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MANILA - The Philippine government is slated to sell about $800 million worth of bonds to local investors in a bid to help the Bangko Sentral ng Pilipinas temper the peso's rise.
Sources told InterAksyon.com that the Department of Finance has signed up arrangers for the forthcoming dollar bond issuance that would be cater to foreign currency deposit units of local banks.
The DOF however has yet to determine the final amount and schedule, a source said.
Finance Secretary Cesar Purisima has yet to confirm the details of this planned transaction with InterAksyon.com as this went online.
Earlier, economists from the private sector asked the Bangko Sentral ng Pilipinas to temper its inflation-targeting stance, calling on the BSP to address first the problem of an appreciating peso that is already eroding the purchasing power of OFW families, earnings of exporters and viability of the local business process outsourcing
Dr. Victor Abola of the University of Asia and the Pacific told InterAksyon.com the BSP should sell bonds for additional capital.
"We don't really need to borrow abroad, we have more dollars here. If you have $150 billion in earning assets, they would kowtow to you rather than make money out of your exchange rate. They would say 'I'd rather get fee income from BSP than speculate on the exchange rate,'" Abola said, referring to foreign funds.
The central bank charter however bars any bond issuance, thus the BSP has been prodding the DOF to help it temper the local currency's rise since the national government has the flexibility of issuing bonds.
The national government "should leverage on ample domestic liquidity and start borrowing locally so they don't add to foreign exchange supply when they borrow abroad and contribute to the peso's strength. BSP has advised NG a number of times on this issue," BSP Deputy Gov. Diwa Guinigundo told InterAksyon.com in a text message.
According to the latest figures from the Development and Budget Coordination Committee, the Aquino administration is still retaining the 75-25 borrowing mix in favor of local sources.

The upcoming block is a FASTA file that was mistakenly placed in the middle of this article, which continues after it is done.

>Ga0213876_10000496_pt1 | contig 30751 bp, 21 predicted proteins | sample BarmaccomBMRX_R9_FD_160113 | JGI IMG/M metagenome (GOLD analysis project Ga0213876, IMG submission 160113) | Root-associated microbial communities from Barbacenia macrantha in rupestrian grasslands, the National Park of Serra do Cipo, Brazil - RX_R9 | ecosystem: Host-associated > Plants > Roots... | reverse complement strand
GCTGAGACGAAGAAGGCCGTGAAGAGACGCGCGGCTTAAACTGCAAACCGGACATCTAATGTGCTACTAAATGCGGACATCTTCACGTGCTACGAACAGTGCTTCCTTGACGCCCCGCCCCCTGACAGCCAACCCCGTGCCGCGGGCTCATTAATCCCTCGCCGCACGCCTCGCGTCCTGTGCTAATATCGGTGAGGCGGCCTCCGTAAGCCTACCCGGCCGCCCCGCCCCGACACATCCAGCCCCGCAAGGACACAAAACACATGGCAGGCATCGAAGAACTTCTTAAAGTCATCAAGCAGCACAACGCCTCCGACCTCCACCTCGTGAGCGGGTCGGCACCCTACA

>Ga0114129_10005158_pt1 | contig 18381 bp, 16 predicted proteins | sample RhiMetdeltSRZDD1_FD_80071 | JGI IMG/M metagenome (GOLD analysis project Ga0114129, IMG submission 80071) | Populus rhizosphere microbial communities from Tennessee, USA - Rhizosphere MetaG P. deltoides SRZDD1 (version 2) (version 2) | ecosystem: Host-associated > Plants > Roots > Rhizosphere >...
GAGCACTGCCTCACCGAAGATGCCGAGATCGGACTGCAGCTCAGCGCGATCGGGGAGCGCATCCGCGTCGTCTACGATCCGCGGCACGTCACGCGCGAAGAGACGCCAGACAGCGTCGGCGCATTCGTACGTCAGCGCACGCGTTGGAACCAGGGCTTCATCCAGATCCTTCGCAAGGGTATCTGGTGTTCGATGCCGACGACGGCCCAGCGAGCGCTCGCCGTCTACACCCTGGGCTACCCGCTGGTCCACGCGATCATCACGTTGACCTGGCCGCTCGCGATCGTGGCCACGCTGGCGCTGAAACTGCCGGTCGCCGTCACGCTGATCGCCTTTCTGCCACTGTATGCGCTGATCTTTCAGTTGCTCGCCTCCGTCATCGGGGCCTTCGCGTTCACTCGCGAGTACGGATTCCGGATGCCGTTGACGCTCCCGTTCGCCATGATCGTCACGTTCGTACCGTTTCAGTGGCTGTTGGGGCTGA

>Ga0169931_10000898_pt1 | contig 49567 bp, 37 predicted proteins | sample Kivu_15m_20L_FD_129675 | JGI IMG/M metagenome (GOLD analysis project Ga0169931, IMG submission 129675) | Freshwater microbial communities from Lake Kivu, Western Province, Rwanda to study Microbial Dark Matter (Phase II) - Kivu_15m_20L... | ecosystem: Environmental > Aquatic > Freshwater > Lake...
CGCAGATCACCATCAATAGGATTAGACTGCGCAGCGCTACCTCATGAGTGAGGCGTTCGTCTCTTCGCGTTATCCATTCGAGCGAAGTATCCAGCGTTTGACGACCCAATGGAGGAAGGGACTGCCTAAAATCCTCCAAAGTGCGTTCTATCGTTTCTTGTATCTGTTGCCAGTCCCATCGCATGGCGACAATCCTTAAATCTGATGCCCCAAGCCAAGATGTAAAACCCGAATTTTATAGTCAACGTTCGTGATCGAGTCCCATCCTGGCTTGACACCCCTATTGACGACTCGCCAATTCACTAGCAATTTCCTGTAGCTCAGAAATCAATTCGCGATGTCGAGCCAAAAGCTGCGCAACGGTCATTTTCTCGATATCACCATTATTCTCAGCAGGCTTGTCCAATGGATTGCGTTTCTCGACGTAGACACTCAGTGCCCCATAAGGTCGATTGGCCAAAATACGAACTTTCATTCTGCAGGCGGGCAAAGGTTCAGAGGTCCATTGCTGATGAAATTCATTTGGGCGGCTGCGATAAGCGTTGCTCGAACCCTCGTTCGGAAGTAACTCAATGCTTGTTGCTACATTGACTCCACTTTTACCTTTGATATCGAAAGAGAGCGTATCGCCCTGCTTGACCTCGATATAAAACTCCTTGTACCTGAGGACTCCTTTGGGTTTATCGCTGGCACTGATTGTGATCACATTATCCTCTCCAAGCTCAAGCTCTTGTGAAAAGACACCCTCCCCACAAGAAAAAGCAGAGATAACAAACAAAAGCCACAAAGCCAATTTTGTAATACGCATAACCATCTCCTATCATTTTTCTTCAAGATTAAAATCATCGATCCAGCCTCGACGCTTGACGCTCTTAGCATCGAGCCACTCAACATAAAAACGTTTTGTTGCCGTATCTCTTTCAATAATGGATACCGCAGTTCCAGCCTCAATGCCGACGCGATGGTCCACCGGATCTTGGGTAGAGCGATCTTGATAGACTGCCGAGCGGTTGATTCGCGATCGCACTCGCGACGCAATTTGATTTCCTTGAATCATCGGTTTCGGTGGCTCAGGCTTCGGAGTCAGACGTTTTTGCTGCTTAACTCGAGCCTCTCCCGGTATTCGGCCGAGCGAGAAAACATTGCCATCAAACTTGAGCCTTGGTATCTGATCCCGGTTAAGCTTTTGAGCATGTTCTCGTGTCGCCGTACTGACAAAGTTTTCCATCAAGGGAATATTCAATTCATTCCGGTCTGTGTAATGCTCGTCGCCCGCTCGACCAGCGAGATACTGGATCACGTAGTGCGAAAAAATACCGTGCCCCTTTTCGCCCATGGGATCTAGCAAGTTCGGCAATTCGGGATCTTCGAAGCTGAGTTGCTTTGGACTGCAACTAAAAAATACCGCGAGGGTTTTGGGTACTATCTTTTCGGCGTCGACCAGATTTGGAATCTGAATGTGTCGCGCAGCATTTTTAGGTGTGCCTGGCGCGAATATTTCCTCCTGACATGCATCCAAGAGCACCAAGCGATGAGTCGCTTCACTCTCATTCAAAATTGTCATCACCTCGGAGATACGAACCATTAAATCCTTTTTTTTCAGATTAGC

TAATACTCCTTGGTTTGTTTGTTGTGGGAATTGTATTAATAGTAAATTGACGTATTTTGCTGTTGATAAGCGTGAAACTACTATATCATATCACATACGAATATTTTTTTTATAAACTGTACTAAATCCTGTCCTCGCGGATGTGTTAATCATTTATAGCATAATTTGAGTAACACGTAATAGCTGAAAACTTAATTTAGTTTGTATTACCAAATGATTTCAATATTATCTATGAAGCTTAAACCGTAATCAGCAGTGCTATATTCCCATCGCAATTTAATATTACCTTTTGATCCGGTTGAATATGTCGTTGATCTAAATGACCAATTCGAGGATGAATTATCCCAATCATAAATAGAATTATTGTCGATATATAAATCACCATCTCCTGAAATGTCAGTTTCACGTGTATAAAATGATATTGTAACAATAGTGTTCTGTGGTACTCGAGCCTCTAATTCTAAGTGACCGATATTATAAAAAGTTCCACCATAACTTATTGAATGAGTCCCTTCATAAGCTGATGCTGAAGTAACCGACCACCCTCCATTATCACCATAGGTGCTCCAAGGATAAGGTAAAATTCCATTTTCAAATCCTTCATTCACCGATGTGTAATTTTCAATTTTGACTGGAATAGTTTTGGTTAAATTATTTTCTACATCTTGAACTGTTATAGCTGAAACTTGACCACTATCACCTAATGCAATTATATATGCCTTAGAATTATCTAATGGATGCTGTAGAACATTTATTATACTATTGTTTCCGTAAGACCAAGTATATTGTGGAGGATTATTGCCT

In January this year, the Philippine government sold $1 billion worth of bonds to offshore investors to bridge its funding gap for the year.
Printing more money, subsidies
Guinigundo said monetary authorities appreciate the local economists' call for subsidies from the national government so the BSP can intervene more frequently in the foreign exchange market to keep the peso from rising too much.
"Perhaps this can be institutionalized by way of automatic recapitalization of the BSP when it incurs a loss after each year of foreign exchange action to moderate the peso appreciation," he said.
However, the amount of subsidy of at least P30 billion on a one-off basis is helpful for only less than a year. In 2007 alone, the central bank lost more than P87 billion.
"If the balance of payments will remain strong for the next few years, then the peso will sustain its firmness in the foreign exchange market, the P30 billion is quite small," Guinigundo said.
As to the recommendation that the central bank print more money, he said the BSP need not print more money.
"We have more than P1.8 trillion in special deposit accounts. If there is actual demand for funds, all the banks have to do is to unwind those SDAs and start lending. But it is not the BSP or monetary policy that is problematic here," Guinigundo said.
Interest rate cut
The BSP official has also thumbed down the proposal to ease interest rates to as low as 3 percent for the overnight borrowing facility, as this will only cause asset inflation in the country.
"What this proposal is engineering is not exactly a peso depreciation to help exports and the real sector but this may in fact lead to both merchandise/services price inflation and asset price inflation," Guinigundo said.
"Reducing the policy rates and inflation targeting are not exactly inconsistent as long as the inflation outlook will justify it. As it is, such proposal does not even stand on a single leg," he added.
The official said the economy is growing so there is no need to reduce the policy rates more.
"Inflation rate is at 3 percent, so why bring the rates to such a level that could trigger more problematic issues of asset price misalignment? Monetary policy is and should not be driven by narrow sectoral interests," Guinigundo said.
Even though the BSP has elbow room to cut interest rates further because of the benign inflation outlook, Guinigundo said it is conscious of other pressures building up like higher oil prices, power rate adjustments and the still soft global economy.
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